to externally applied loads. However, it should be noted that deformations are still
small. Cables and fabric structures are deformable structures. Cables are mainly
used to support suspension roofs, bridges and cable car system. They are also
used in electrical transmission lines and for structures supporting radio antennas.
In the following sections, cables subjected to concentrated load and cables
subjected to uniform loads are considered.

Version 2 CE IIT, Kharagpur

Page 4

Module
5
Cables and Arches
Version 2 CE IIT, Kharagpur

Lesson
31
Cables
Version 2 CE IIT, Kharagpur

Instructional Objectives:
After reading this chapter the student will be able to
1. Differentiate between rigid and deformable structures.
2. Define funicular structure.
3. State the type stress in a cable.
4. Analyse cables subjected to uniformly distributed load.
5. Analyse cables subjected to concentrated loads.

31.1  Introduction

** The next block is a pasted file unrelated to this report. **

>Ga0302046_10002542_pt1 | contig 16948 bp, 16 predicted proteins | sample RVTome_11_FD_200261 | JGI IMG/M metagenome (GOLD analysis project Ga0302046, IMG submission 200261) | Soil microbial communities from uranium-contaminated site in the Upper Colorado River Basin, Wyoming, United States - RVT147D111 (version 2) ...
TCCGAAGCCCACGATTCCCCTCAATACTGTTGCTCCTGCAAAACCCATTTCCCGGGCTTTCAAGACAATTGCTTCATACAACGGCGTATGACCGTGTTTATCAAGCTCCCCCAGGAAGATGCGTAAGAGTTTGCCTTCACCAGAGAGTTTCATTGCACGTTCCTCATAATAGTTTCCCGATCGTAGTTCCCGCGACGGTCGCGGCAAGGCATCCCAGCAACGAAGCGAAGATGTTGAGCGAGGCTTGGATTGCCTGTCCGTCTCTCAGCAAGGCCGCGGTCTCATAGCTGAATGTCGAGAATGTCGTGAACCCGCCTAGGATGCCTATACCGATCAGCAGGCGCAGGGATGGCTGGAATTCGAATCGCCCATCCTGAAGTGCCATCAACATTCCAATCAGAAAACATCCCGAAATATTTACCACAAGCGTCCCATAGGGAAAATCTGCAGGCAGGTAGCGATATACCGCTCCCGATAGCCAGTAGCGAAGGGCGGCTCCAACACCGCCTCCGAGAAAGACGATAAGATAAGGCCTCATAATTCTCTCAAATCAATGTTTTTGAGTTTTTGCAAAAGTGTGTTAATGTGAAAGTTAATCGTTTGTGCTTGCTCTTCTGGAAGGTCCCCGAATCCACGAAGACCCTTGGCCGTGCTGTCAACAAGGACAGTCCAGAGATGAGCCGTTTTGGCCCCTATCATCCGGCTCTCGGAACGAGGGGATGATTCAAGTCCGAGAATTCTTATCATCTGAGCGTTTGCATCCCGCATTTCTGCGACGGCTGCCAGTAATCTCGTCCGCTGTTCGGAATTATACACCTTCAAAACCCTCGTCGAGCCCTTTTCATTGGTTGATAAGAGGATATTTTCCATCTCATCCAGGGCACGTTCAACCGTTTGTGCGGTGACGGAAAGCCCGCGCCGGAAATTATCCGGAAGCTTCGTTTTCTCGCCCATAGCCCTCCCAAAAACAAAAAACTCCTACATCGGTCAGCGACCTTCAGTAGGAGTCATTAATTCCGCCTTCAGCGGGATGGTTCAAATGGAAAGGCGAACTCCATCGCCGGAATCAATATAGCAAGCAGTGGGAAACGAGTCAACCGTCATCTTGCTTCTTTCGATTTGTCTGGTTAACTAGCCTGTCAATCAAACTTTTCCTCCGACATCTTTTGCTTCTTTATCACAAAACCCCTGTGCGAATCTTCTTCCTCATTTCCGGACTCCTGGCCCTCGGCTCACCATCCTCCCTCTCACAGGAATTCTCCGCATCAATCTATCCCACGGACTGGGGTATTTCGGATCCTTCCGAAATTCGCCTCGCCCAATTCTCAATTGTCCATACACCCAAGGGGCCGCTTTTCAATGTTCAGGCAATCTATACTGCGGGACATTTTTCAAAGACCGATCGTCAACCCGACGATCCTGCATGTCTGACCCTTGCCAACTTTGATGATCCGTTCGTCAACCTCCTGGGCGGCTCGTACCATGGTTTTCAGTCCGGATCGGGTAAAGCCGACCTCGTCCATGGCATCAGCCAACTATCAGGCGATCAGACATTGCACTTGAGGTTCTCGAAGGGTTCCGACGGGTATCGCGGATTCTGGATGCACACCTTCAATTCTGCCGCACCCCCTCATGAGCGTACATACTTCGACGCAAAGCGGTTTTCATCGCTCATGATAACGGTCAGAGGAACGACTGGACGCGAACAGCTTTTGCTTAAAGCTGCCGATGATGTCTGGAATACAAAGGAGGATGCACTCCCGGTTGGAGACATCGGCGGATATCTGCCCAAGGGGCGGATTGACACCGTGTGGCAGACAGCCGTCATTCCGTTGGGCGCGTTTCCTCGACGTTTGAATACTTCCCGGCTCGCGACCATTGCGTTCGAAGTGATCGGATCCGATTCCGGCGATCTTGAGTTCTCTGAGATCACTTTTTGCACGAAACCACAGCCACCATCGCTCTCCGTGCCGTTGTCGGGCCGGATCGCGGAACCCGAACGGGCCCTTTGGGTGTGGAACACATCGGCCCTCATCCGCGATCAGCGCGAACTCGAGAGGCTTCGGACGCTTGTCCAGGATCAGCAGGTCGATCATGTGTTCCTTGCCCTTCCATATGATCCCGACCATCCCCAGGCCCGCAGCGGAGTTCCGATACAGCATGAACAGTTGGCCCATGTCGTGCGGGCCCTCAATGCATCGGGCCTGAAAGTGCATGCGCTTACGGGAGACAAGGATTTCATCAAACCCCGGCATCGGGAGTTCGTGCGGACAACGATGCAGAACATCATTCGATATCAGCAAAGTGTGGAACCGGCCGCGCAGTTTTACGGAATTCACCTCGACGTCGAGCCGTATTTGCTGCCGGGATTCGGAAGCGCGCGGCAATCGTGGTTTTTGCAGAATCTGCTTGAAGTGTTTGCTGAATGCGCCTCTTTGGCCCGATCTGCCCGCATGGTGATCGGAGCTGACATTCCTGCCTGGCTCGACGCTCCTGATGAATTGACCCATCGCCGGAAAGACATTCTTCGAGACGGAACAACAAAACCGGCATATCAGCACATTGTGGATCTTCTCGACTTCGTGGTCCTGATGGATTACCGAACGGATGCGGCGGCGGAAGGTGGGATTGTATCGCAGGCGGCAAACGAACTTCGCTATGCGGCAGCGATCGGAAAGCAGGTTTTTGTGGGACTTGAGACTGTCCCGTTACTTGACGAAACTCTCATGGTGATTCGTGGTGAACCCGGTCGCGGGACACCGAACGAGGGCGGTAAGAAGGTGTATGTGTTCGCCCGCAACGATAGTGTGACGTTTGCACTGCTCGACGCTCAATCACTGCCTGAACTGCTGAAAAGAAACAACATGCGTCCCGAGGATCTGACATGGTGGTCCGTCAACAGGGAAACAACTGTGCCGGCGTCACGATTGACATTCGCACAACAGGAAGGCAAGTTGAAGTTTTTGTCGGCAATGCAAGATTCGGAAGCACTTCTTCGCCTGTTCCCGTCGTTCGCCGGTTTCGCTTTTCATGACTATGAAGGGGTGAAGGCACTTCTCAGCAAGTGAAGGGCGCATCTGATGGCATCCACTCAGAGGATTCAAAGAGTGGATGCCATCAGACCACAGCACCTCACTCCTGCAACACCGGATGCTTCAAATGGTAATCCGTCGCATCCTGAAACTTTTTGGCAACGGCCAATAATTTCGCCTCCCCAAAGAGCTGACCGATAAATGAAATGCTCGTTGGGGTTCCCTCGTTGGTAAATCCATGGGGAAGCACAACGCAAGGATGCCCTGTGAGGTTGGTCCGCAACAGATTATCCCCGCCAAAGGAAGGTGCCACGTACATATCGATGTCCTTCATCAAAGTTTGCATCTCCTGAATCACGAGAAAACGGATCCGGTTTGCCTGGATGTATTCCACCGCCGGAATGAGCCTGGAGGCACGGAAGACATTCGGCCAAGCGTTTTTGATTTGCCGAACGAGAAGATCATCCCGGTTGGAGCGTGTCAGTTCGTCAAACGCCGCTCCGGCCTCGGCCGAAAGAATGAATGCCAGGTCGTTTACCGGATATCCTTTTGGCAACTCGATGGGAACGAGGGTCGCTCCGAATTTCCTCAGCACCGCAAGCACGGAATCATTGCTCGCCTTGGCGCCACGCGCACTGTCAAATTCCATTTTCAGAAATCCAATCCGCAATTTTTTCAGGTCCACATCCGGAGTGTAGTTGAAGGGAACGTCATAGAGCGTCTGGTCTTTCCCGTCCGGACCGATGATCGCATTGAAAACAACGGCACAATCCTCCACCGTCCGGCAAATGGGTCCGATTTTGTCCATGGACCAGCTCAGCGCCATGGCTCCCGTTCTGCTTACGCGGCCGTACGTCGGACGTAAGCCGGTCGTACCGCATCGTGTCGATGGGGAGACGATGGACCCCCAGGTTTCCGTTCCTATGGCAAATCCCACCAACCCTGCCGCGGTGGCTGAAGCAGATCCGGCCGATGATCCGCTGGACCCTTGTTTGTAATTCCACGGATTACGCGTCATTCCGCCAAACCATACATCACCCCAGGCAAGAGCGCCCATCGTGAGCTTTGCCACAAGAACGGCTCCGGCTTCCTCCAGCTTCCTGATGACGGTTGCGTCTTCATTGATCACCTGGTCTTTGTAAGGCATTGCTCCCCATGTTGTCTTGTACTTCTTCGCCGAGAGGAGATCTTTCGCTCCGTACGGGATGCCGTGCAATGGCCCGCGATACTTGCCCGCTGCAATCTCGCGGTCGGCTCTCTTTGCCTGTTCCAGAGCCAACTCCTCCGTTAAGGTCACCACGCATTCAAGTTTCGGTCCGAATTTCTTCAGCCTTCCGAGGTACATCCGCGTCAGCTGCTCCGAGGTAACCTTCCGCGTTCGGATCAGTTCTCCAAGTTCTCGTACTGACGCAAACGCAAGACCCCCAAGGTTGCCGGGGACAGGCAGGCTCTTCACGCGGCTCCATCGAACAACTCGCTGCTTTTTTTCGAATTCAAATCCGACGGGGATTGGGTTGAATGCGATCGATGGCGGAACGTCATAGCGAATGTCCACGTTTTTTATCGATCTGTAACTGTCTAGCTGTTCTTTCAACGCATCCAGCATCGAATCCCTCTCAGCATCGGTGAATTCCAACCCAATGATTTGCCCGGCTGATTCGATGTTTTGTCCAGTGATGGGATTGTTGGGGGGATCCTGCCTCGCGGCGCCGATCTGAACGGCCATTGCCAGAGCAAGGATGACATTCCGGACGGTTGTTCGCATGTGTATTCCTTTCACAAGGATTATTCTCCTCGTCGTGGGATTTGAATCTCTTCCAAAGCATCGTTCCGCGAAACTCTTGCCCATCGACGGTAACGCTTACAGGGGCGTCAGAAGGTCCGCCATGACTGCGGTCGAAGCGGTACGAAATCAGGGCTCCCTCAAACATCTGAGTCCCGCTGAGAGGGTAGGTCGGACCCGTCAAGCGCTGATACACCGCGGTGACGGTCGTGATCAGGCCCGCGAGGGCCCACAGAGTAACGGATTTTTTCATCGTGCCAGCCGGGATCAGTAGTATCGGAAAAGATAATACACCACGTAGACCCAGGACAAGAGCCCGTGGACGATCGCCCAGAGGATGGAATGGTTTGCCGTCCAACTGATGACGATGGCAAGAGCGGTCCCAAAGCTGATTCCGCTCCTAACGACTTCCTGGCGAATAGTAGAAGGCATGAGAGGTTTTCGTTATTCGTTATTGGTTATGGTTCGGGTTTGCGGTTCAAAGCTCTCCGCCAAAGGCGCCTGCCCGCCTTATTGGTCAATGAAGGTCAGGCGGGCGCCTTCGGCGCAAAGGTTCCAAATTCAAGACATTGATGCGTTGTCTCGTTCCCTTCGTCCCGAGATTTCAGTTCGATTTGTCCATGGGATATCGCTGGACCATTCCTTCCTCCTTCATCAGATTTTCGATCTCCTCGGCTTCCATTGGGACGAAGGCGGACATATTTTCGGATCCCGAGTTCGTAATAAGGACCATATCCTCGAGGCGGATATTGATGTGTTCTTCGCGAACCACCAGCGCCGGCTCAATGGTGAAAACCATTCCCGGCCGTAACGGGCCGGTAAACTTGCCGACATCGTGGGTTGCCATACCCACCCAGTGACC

Cables and arches are closely related to each other and hence they are grouped
in this course in the same module. For long span structures (for e.g. in case
bridges) engineers commonly use cable or arch construction due to their
efficiency. In the first lesson of this module, cables subjected to uniform and
concentrated loads are discussed. In the second lesson, arches in general and
three hinged arches in particular along with illustrative examples are explained.
In the last two lessons of this module, two hinged arch and hingeless arches are
considered.
Structure may be classified into rigid and deformable structures depending on
change in geometry of the structure while supporting the load. Rigid structures
support externally applied loads without appreciable change in their shape
(geometry). Beams trusses and frames are examples of rigid structures. Unlike